He hasn’t exactly wooed Twitter with flowers and chocolates; instead, this has been a brazen bid from a brazen businessman – no negotiating, no compromising.

Because this is a private sale of a private company rather than a merger of two giants, there are unlikely to be many regulatory hurdles.

If the 300 million people who use Twitter continue to do so, Musk’s Twitter would be a very different landscape. Perhaps a little more feisty and less liberal. He could reinstate Donald Trump, who is currently subject to a permanent ban, and given that Mr. Trump’s own attempt at a social network, Truth Social, appears to be failing, he would almost certainly welcome the opportunity.

It’s difficult to capture the collective opinion of Twitter’s users in a single sentence. According to my unscientific observation, for every tweet praising Musk, another threatens to leave. But when was the last time Twitter users agreed on anything?

Elon Musk has warned that he must safeguard Twitter users – Will Donald Trump Return?

After striking a $44 billion deal to buy Twitter, Elon Musk has been warned that he must protect Twitter users from harmful content.

Human rights groups are concerned that the billionaire’s promise to loosen content restrictions will lead to an increase in bullying and misinformation.

“All social media platforms, regardless of ownership, must be responsible,” Boris Johnson’s spokesman said.

Mr. Musk was also warned by the European Commission that he must protect users.

In a tweet, Thierry Breton, the EU executive’s commissioner for the internal market, warned that “whether it’s cars or social media, any company operating in Europe must comply with our rules – regardless of their shareholding.”

According to the European Union, its new online rules will “overhaul” the digital market, including how tech giants operate.

When they go into effect, there will need to be more transparency about why users are being recommended certain content or targeted with certain ads, for example.

‘Bedrock of democracy’

Mr Musk, a self-described “free speech absolutist,” has been outspoken in his criticism of Twitter’s content moderation policies, arguing that the platform must be a genuine forum for free speech.

“Free speech is the bedrock of a functioning democracy, and Twitter is the digital town square where important issues affecting humanity’s future are debated,” he said when the deal was announced.

Politicians and regulators are putting increasing pressure on social media companies over the content that appears on its platform. Its efforts to combat misinformation have drawn criticism from both the left and the right.

It banned former US President Donald Trump, perhaps its most powerful user, last year in one of its most high-profile moves, citing the risk of “incitement of violence.”

However, Twitter founder Jack Dorsey, who remains on the board of directors, welcomed Mr. Musk’s takeover in a series of tweets, describing him as “the singular solution I trust.”

He claimed that Wall Street had “owned” the company and that Mr. Musk’s decision to delist the stock and take it private was the “right first step.”

He stated that Twitter “will continue to serve the public conversation,” but that “no one should own or run Twitter.”

“We are concerned with any steps that Twitter might take to erode enforcement of the policies and mechanisms designed to protect users,” Amnesty International said in a Twitter thread.

A BBC request for comment on the concerns raised was not immediately responded to by Twitter.

Mr. Musk’s $44 billion (£34.5 billion) offer was unanimously accepted by Twitter’s 11-member board.

Parag Agrawal, the CEO of Twitter, also addressed employees at a meeting, saying the company’s future was uncertain.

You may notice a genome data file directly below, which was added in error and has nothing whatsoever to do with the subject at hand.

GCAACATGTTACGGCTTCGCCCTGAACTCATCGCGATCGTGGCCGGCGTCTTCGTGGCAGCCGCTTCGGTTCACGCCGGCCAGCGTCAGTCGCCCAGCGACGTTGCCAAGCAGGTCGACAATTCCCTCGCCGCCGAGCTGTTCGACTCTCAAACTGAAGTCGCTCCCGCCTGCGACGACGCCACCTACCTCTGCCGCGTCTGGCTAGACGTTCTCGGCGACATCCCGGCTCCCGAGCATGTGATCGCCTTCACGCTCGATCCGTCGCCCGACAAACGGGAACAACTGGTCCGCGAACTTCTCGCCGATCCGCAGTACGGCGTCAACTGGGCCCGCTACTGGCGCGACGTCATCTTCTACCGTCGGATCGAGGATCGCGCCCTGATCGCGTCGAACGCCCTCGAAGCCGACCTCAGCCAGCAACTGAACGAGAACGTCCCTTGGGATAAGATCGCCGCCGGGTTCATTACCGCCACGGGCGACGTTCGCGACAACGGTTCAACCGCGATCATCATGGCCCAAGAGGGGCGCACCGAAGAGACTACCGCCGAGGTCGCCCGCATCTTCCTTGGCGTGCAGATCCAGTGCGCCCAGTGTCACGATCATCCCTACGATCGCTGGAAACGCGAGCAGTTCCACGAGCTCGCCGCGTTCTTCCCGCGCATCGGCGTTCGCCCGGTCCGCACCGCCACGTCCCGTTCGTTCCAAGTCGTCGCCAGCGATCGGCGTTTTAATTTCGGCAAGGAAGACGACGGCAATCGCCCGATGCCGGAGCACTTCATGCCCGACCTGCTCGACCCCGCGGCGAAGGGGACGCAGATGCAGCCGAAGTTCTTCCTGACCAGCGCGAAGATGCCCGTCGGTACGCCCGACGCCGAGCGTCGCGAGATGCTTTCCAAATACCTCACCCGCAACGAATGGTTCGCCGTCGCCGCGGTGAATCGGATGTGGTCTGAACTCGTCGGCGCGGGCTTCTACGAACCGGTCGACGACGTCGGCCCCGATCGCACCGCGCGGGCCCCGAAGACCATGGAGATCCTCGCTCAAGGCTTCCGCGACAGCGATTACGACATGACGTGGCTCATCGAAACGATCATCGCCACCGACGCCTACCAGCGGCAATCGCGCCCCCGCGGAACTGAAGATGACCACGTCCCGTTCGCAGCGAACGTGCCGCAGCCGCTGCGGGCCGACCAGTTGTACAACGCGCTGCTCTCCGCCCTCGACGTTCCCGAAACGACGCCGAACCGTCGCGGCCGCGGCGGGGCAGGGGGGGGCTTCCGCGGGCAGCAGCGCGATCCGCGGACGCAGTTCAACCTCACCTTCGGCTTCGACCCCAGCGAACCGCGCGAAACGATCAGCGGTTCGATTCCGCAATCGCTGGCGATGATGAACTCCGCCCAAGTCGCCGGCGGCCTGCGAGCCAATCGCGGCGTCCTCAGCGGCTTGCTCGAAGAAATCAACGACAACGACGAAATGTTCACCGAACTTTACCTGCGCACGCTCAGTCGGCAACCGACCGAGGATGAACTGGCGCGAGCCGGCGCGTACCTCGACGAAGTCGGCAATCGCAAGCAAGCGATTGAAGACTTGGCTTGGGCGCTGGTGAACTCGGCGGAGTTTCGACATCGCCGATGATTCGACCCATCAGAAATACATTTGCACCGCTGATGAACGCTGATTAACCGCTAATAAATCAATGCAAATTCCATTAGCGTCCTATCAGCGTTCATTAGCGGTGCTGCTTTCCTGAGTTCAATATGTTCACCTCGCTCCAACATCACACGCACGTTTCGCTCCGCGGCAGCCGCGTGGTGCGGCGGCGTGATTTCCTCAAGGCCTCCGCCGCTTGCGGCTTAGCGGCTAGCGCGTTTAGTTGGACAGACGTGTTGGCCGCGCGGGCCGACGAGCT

“We don’t know which direction the platform will go once the deal closes,” Mr. Agrawal reportedly said.

Will people leave Twitter?

Mr. Musk expressed his hope that even his harshest critics will continue to use the platform “because that is what free speech means.”

Some Twitter users, on the other hand, have threatened to leave, while others have already done so.

The platform will “become an, even more, lawless, hateful, xenophobic, bigoted, misogynistic space,” according to British actor Jameela Jamil, who is best known for her role in the TV series The Good Place.

Ms. Jamil told her one million followers, “I’d like this to be my… last tweet.”

Meanwhile, Caroline Orr Bueno, a postdoctoral researcher at the University of Maryland, said she will remain on the platform for the time being because she has over 450,000 followers.

“We have no idea what it will look like under Elon Musk’s leadership,” Ms. Bueno said.

“What we do know is that if everyone who is decent leaves, things will get a lot worse here a lot faster,” she added.

According to the BBC, most users will “take a wait-and-see approach,” according to Dan Ives, an analyst at investment firm Wedbush Securities.

Mr. Ives explained, “Now it’s about courting new users and keeping defectors off the platform.”

Regardless of who owns or runs Twitter, White House spokeswoman Jen Psaki told reporters on Monday that US President Joe Biden “has long been concerned about the power of large social media platforms.”

Senator Elizabeth Warren, a Democrat, called the agreement “dangerous for our democracy,” and called for a wealth tax and “strong rules to hold Big Tech accountable.”

Senator Marsha Blackburn, a Republican, hailed the agreement as “an encouraging day for freedom of speech.”

The Controversial History of Musk and Twitter

Mr. Musk, who has more than 80 million Twitter followers, has a tumultuous history on the platform.

US financial regulators accused him of misleading Tesla investors with his tweets in 2018, allegations that were settled for $40 million and which Mr. Musk continues to deny.

In 2019, he was sued for defamation, which he won, after calling a diver involved in the rescue of schoolboys in Thailand “pedo guy” on the platform.

Mr. Musk, who has a history of squabbling with journalists and blocking critics, suggested on Monday that he saw Twitter as a place for debate.

He wrote just hours before the deal, “I hope that even my harshest critics remain on Twitter because that is what free speech means.”